How do you measure time? Is it by watching your kids growing up, your parents growing old, or the wrinkles on your face growing deep? Our tradition measures time from one Shabbat to the next and from one Torah reading cycle to the next. Some measure time by following the agricultural seasons, others the geological periods. This, to us, is really “time.” The time that our watches and digital clocks measure is not as real. The hours and the minutes only exist because we have appointments and deadlines. Without appointments we wouldn’t need them. The cab I took from the airport to Jerusalem doesn’t need a clock for example. It doesn’t leave the airport at the top of the hour or the bottom of the hour. Each cab can take ten passengers at a time and only leaves the airport when it is full. Don’t ask the cab driver at what time he will be leaving. You sit in the cab and you wait. Imagine doing that to catch a plane. You go to the airport when you need to fly, get on the plane that will eventually fly to where you want to go and wait for every seat to be filled so that the plane can take off. Running an airline might become a profitable business again and, we, we would be able to throw away our watches. No appointments, no clocks. That’s why we like vacations so much.
I became deeply aware of this construct, this idea, this concept we call “time,” walking through the Avshalom Caves this morning in Israel. The sheer beauty of the stalactite and stalagmite structures there was in and of itself breathtaking, but to be faced with trying to grasp the time it took for these incredible structures to take shape remains beyond our understanding. When a stalactite protruding from the ceiling 30 feet about you meets a stalagmite rising from the ground, their two-ness becoming one creates a pillar or a column within the cave. One such enormous pillar was dated by scientists to be 5 million years old. When one knows that both stalagmites and stalactites are formed one slow-dripping rain drop splashing at a time, one can’t help but feel overwhelmed in front of that pillar trying to contemplate what its existence entails in terms of time. Through the eyes of this pillar time feels very different. If the pillar could see us, we would appear to him as blurry figures traveling at lightning fast speed. Our own life span would be measured by the pillar as an expression of a few hundred rain drops and then we would be gone.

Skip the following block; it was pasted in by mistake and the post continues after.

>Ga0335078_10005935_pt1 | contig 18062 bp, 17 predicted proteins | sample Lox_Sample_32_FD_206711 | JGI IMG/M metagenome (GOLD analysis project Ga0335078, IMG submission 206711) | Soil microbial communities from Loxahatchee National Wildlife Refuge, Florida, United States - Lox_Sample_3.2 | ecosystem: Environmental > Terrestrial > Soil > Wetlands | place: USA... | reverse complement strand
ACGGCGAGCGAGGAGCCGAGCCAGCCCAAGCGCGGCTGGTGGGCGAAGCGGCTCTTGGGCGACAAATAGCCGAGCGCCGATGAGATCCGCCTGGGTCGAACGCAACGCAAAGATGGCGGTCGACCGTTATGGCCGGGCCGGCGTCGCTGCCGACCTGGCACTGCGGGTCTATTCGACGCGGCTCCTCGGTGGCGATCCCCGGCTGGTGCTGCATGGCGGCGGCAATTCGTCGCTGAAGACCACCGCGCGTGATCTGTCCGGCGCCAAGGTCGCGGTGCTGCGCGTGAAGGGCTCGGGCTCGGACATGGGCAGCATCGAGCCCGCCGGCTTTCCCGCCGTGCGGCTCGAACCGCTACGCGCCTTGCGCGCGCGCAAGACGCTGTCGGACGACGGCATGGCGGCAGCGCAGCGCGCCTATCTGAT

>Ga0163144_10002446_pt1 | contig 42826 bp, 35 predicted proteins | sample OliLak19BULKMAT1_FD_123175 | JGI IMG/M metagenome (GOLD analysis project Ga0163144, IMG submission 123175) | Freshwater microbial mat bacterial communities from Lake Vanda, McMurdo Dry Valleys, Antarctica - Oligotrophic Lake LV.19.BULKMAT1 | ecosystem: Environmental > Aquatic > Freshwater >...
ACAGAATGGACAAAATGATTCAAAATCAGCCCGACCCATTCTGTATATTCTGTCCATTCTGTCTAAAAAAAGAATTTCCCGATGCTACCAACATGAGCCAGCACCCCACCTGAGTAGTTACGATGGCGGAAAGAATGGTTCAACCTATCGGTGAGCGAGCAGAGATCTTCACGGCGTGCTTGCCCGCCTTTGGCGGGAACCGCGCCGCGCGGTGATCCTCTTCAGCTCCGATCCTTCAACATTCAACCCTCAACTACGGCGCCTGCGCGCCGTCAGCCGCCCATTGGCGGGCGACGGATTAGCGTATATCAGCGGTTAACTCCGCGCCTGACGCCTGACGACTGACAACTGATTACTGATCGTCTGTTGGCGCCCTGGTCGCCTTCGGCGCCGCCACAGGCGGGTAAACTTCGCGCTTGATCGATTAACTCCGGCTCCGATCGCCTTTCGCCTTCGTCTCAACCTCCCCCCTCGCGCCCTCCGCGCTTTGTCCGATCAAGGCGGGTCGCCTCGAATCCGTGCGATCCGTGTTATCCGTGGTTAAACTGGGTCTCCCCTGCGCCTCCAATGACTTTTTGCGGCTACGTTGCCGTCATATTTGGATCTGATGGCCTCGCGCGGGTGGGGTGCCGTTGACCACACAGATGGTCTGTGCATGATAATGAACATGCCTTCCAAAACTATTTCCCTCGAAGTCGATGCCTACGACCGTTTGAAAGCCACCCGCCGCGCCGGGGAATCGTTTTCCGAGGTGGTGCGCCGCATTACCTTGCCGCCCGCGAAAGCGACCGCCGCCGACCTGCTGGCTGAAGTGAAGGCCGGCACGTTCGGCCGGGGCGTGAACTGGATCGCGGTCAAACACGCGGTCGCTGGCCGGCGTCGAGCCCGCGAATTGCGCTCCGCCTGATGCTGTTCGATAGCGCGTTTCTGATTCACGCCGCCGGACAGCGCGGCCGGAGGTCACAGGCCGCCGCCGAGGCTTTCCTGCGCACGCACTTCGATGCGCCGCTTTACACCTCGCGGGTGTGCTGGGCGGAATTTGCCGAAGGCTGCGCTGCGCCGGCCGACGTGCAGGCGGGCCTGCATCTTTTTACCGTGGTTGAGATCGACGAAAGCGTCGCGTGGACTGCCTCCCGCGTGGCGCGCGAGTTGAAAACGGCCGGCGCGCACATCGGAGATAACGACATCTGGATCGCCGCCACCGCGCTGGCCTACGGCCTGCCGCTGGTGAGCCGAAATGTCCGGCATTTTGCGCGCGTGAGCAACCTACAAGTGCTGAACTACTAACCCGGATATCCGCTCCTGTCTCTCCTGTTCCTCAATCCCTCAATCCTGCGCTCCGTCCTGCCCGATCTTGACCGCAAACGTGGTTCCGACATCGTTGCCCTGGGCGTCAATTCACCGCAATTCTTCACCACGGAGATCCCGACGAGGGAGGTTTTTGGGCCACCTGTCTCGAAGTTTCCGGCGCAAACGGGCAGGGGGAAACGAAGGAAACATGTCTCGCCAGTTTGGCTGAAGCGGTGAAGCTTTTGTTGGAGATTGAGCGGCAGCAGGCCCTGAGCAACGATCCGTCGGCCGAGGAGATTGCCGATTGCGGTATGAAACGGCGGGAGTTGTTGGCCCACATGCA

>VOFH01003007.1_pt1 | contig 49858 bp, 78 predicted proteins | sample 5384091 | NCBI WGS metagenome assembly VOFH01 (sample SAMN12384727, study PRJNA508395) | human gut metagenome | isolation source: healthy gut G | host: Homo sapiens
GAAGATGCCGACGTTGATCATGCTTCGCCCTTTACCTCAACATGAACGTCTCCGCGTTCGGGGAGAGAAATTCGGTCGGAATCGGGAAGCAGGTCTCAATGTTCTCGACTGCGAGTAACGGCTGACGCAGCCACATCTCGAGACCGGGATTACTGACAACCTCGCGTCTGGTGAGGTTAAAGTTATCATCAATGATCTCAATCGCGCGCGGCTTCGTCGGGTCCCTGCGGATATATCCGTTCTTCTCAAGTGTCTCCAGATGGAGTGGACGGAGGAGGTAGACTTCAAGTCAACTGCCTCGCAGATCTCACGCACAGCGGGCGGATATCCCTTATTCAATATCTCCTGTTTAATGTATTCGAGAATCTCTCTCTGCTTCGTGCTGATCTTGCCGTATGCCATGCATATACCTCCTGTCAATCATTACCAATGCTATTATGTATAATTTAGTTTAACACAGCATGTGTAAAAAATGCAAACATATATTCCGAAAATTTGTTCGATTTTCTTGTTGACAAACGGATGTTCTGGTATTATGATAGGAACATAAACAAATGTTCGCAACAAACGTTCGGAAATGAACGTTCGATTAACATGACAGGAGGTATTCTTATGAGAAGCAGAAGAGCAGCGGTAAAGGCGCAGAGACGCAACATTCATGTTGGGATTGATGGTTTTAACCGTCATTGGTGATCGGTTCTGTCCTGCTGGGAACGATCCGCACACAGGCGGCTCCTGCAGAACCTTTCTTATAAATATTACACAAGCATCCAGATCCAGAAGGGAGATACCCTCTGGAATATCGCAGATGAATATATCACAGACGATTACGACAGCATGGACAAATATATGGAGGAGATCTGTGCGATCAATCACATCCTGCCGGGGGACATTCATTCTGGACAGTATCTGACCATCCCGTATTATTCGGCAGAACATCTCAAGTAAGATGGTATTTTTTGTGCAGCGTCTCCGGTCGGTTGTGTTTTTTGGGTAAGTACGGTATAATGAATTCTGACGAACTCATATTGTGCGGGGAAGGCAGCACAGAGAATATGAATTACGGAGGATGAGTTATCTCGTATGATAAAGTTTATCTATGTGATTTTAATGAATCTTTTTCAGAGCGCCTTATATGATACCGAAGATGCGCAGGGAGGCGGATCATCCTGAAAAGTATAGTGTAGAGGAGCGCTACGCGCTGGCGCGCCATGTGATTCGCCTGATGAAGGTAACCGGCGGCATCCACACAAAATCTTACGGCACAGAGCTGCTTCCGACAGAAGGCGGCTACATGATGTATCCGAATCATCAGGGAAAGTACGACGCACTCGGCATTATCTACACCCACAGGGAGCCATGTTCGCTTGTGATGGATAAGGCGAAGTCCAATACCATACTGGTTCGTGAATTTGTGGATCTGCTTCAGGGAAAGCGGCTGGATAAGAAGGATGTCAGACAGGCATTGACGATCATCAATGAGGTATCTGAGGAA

This pillar was an inspiration. It taught me to slow down, to appreciate time differently; to place what seems so important to me in the context of a few hundred rain drops falling in this cave. It helped me gain perspective as it expanded my heart and mind. I remembered that time is completely subjective and needs not be our master. Perhaps these Israeli cab drivers understand something we don’t after all. Perhaps we would be better off taking a page out of their book and use our “real” time more wisely. It is one of the most precious commodities we possess.